A quick question – what kind of crampons were you using?

  3. Holy crap you are mad but i think this is just amazing especially the photos.
    my question is how can you find your way on a glacier – is it not all just the same?

    • Hi Susie,
      We did have a map up there (from 1937!). But a map is not helpful for finding your way round crevasses etc. So you use a combination of steering on a compass bearing with using your instinct and common sense too.

  4. Epic expedition. I know it wasn’t as long as your bike ride (but nothing will be I guess!) but I really don’t think that matters. You have found intensity, challenge, purpose, and novelty (i mean that in a good way). You are definitely my favrorite blog on my RSS reader at the moment, so please keep the good stuff coming!
    Can’t wait to see the film from this route.

    • Thanks RobRoy. I’m glad you like it. Trying to find something hard, worthwhile and wild but close to home and in a relatively short space of time was definitely one of my main aims – I am trying to show that adventure / expeditions are accessible to lots of people without much time, expertise or cash.

  5. Jon Bradshaw Posted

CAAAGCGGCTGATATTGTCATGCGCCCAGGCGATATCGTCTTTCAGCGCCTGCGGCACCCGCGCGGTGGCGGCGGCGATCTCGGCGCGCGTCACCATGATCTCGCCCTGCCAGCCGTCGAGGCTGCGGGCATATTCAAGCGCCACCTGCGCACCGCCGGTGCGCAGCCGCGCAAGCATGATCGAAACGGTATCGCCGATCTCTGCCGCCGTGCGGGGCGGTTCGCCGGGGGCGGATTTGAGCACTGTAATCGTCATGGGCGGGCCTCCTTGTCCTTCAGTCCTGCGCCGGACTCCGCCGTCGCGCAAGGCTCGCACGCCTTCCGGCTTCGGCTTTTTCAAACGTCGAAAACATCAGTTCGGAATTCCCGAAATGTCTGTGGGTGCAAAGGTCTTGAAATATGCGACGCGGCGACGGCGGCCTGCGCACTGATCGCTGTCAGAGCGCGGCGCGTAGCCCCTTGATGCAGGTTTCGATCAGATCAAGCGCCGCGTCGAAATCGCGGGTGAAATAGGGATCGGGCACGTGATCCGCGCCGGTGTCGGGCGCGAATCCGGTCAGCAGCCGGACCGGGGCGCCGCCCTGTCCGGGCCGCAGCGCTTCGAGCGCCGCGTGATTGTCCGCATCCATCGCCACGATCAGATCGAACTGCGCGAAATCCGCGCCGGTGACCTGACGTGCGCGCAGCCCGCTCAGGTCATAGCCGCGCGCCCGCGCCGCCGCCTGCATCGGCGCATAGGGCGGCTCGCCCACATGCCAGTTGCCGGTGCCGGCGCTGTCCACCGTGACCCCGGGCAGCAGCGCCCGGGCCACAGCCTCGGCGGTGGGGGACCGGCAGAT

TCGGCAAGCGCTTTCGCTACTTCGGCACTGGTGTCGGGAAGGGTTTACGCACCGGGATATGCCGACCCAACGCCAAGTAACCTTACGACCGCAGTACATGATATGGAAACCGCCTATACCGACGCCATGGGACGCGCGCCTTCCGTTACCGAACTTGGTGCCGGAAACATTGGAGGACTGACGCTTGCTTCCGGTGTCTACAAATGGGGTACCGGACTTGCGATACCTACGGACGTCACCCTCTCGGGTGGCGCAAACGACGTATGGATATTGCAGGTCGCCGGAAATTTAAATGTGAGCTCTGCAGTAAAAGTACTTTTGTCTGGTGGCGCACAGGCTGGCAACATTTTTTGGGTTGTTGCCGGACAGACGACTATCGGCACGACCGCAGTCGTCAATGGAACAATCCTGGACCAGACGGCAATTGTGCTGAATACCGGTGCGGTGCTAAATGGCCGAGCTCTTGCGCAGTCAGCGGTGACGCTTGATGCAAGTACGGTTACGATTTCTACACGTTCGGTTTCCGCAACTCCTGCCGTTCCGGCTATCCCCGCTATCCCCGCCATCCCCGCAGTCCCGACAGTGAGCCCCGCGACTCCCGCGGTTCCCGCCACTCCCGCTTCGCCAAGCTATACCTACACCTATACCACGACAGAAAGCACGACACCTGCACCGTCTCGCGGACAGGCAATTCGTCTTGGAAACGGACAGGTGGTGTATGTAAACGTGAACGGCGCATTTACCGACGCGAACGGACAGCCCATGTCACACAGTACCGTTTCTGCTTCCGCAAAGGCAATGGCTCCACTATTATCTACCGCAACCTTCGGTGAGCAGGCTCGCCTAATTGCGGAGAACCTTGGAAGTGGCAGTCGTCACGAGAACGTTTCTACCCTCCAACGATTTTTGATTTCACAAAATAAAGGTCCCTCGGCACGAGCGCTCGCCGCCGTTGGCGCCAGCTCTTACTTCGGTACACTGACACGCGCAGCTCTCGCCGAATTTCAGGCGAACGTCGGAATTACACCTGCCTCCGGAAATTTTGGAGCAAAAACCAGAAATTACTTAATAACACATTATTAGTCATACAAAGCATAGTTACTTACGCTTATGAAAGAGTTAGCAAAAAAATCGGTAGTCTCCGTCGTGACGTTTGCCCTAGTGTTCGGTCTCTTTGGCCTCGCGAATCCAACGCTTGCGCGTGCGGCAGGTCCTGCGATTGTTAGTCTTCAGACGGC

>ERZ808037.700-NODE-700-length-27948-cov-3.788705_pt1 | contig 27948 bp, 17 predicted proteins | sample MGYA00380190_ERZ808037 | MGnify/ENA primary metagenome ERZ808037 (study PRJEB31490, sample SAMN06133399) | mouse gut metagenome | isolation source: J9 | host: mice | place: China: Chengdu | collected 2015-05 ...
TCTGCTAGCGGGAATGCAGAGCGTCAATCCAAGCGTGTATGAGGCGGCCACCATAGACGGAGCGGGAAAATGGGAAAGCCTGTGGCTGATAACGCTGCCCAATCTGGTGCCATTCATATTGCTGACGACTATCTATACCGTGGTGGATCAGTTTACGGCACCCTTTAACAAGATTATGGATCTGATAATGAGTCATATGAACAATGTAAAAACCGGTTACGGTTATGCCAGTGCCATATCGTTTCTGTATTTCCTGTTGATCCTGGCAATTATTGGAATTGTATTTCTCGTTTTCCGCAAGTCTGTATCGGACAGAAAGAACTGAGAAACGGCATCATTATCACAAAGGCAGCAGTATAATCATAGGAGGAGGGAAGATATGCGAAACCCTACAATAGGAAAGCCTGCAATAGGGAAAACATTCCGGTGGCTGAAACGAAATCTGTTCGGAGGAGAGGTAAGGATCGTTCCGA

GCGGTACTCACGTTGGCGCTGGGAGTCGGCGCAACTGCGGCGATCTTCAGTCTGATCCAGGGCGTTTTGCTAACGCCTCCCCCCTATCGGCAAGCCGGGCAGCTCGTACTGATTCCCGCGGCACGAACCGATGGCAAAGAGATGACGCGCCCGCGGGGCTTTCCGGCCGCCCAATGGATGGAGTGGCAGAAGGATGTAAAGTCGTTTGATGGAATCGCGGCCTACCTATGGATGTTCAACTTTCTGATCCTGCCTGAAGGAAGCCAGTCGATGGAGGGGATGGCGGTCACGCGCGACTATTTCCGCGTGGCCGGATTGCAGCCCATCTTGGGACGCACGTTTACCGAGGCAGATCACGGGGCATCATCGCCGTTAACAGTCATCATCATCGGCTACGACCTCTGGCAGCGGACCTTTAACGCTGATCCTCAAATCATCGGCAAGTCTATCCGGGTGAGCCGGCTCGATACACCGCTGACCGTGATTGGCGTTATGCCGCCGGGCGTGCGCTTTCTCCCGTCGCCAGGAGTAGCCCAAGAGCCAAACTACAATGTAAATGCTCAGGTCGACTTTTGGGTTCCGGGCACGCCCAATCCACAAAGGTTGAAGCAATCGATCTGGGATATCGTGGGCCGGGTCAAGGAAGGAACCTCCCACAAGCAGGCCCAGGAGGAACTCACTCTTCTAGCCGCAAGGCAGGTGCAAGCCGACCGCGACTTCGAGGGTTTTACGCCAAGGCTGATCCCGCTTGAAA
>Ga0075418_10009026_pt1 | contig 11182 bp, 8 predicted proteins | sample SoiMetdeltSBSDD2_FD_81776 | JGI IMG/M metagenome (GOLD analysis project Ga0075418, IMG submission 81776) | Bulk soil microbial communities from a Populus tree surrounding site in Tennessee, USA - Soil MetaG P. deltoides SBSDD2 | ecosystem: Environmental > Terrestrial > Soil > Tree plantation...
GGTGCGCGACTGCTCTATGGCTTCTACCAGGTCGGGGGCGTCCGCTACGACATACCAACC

Fantastic Alastair loving your work. Can I ask which pack raft you took with you?

  6. Simon Eiriksson Posted

    Hi Al, thank you very much for sharing your daring adventures with the rest of us. I have Icelandic family and so, i have seen most of the beatiful island. However, I am missing one part of Iceland that I would love to do by foot, and that is the Western Fjords, particularly the national park around Drangajökull.

    I am looking for guidance on how to climb/walk a glacier? Do know any good and reliable source on safe glacierhiking.

    All the best, and keep up the good stuff 🙂

  7. Oliver Steiner Posted

    Hi, great stuff!
    I just got back from Iceland and I am planning on going back next summer and this time, I plan on crossing glacial tongues, because looking at them wasn’t enough!
    How many kilometres/hour were you guys walking at?